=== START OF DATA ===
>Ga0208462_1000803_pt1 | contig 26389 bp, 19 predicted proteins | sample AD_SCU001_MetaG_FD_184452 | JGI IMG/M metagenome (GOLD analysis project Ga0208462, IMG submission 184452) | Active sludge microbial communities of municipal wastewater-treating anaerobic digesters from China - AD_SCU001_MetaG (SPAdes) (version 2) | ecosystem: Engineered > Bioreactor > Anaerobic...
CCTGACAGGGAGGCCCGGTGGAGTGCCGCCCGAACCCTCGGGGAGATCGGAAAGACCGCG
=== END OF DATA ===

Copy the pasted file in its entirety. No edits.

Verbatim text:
>Ga0208462_1000803_pt1 | contig 26389 bp, 19 predicted proteins | sample AD_SCU001_MetaG_FD_184452 | JGI IMG/M metagenome (GOLD analysis project Ga0208462, IMG submission 184452) | Active sludge microbial communities of municipal wastewater-treating anaerobic digesters from China - AD_SCU001_MetaG (SPAdes) (version 2) | ecosystem: Engineered > Bioreactor > Anaerobic...
CCTGACAGGGAGGCCCGGTGGAGTGCCGCCCGAACCCTCGGGGAGATCGGAAAGACCGCG